“Freedom for Christmas” was the theme of a November event supporting Amnesty International that had significant youth participation at St. James Anglican church in Morrisburg, Ont., in the diocese of Ottawa.
Seventeen teenagers and 13 adults wrote a total of 69 letters urging freedom, fair trials or improvement in living conditions for prisoners of conscience. One letter went to the High Commissioner of Malaysia after the church heard reports that a group of child refugees from Burma was about to be expelled.
Rev. Craig Bowers was inspired to hold the event after seeing parishioner Bill Rumble introduce Amnesty’s work to teens earlier this year. “It was my desire to use both Amnesty’s work and its symbol, the candle and barbed wire, to teach teens to live into the freedom and hope that is Christ,” said Mr. Bowers.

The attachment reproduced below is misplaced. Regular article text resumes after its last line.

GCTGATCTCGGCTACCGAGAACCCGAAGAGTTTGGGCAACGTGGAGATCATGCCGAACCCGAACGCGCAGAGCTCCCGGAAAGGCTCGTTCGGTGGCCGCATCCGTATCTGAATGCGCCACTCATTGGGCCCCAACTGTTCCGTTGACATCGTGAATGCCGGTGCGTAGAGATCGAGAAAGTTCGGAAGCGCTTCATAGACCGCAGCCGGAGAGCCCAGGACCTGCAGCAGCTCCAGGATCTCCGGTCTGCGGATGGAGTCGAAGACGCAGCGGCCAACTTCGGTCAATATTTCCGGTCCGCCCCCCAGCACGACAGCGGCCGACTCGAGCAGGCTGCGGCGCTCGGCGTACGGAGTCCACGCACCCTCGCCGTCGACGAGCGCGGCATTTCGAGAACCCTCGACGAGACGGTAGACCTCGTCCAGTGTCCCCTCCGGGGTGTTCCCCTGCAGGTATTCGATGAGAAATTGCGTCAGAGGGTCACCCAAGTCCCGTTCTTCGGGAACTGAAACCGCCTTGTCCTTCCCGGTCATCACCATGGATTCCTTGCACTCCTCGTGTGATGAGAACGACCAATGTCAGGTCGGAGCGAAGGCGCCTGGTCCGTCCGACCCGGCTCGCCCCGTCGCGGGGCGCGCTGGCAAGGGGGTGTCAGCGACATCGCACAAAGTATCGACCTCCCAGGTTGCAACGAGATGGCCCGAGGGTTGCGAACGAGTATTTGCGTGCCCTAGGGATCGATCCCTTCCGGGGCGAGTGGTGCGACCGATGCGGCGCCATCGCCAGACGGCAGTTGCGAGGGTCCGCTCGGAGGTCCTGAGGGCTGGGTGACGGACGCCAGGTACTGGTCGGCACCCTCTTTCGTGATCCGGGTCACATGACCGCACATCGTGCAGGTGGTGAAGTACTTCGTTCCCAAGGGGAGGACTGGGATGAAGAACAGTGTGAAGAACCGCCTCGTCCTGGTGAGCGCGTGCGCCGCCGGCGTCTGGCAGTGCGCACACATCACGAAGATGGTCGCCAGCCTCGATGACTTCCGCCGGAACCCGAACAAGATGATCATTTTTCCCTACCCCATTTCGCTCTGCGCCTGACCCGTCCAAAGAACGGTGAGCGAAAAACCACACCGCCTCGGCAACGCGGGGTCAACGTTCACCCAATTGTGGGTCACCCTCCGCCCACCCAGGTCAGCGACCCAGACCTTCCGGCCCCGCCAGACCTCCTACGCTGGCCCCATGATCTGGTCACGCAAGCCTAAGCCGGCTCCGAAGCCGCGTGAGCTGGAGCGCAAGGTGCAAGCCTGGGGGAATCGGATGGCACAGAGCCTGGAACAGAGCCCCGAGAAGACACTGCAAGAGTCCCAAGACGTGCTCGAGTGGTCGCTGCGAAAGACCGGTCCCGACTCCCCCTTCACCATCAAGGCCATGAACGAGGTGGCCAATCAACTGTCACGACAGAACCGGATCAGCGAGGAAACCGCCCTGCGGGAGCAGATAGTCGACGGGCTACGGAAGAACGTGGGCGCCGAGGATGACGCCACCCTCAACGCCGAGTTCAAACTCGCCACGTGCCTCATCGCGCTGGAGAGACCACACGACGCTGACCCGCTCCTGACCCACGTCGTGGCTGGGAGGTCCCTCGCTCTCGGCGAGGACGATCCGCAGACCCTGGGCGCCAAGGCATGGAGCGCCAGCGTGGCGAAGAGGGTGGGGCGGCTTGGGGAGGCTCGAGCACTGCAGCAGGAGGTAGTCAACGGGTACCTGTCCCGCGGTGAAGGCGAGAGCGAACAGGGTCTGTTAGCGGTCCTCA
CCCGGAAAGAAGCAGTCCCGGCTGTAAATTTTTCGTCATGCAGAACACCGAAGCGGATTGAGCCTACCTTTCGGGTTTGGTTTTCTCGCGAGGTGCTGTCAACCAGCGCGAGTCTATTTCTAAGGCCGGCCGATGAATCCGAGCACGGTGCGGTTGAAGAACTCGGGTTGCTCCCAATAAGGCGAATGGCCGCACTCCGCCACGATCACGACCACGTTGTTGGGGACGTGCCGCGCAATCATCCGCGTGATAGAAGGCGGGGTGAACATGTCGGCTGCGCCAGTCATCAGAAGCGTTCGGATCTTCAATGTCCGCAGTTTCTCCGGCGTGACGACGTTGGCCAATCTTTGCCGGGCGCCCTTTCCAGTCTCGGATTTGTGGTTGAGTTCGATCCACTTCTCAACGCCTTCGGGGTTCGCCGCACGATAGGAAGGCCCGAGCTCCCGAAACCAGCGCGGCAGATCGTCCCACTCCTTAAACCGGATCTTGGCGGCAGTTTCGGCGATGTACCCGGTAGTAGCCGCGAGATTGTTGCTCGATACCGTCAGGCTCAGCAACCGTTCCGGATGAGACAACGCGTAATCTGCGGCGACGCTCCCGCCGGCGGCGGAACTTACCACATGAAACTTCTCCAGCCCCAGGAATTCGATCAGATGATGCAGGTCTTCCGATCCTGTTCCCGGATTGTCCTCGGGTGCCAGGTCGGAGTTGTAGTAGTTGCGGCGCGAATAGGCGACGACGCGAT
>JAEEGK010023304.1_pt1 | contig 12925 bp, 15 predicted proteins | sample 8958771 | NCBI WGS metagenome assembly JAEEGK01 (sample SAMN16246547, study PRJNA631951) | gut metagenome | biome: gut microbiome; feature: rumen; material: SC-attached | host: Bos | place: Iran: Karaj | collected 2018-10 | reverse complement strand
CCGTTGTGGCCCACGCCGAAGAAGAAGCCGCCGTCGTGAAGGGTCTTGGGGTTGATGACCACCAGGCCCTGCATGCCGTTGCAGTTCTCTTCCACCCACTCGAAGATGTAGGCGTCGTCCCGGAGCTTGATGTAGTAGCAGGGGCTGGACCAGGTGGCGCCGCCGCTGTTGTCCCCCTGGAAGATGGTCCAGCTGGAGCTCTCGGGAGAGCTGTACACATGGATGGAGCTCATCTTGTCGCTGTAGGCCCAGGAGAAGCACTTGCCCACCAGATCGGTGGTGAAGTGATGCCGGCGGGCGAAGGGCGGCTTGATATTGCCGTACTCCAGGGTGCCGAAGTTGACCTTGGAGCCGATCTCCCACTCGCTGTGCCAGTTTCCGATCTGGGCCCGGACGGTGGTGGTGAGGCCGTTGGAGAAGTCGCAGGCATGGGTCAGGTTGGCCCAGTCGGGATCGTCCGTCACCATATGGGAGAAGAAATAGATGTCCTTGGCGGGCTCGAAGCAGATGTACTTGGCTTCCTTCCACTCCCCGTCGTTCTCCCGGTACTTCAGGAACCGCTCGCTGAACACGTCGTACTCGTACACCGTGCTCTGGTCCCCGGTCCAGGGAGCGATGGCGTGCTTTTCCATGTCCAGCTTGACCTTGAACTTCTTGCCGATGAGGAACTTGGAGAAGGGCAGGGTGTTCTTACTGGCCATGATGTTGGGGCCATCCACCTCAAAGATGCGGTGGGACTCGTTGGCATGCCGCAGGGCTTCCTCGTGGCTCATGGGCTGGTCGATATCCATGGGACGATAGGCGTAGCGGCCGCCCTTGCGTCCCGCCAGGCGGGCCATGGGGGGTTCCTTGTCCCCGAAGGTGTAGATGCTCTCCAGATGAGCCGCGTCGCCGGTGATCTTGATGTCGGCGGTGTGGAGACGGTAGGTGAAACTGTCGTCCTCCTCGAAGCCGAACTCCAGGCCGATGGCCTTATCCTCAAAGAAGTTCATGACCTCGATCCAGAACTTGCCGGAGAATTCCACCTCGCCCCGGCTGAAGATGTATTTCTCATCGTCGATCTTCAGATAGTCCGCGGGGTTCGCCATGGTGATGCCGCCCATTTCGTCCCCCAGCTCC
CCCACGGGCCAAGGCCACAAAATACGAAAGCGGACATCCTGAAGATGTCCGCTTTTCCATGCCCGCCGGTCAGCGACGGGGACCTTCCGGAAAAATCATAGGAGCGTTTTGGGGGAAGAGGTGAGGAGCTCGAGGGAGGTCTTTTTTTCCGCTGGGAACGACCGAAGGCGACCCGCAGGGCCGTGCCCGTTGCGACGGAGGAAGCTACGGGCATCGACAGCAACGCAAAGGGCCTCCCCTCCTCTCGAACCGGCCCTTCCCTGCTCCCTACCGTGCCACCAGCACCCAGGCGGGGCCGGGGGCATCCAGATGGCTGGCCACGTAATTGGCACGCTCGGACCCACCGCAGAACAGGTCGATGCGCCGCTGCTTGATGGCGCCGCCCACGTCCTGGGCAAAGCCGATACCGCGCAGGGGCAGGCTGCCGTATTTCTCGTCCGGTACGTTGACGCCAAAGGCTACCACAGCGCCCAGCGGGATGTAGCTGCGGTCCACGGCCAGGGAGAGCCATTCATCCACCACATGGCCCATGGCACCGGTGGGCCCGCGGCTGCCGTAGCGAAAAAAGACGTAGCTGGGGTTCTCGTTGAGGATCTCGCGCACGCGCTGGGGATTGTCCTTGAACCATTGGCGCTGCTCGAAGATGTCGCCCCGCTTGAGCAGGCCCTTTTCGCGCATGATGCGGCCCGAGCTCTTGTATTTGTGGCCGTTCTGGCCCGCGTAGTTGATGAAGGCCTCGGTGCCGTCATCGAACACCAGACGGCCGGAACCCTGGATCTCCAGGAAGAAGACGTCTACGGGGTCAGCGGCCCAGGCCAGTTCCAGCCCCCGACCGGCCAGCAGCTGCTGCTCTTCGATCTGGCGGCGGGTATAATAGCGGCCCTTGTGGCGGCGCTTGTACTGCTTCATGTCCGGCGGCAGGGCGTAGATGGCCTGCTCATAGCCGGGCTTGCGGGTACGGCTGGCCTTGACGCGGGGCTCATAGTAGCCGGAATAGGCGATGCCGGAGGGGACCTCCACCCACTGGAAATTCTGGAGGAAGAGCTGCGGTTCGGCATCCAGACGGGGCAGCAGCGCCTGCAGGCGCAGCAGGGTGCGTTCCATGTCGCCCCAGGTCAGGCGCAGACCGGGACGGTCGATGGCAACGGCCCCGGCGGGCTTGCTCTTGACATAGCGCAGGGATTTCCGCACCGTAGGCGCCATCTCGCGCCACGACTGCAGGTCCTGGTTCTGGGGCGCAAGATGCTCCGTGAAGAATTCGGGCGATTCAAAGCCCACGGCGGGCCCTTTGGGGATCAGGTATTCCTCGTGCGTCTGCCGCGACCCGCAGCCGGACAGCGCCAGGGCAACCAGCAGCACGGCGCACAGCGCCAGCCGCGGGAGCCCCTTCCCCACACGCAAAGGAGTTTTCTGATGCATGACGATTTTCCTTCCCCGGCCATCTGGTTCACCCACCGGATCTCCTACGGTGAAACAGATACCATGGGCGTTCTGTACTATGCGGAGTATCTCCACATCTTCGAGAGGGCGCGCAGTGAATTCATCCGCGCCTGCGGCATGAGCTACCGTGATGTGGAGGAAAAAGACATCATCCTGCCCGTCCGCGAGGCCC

Mr. Rumble recited stories which involved youth and children who were in danger of imprisonment or physical abuse. One of the causes the youth group discussed was the arrest and alleged torture of three Azerbaijani teenagers for a murder they say they didn’t commit.
“One letter can make a difference when put together with 2,000 others,” said Mr. Rumble.
Kasandra Comfort, 18, said, “It’s rewarding. I feel like I’m helping.” Jacob Hough, 16, added, “Thousands of people send these letters to the same people, expressing the same concerns. And that puts pressure on these people.”
The letters were brought to the altar during Sunday worship by the teenagers and blessed by Mr. Bowers as part of the offering.
While one group was writing letters, another group of teens and adults constructed a four-metre-high Amnesty candle in the front yard of St. James, which remained there until after Christmas.
With files from Alison Dikland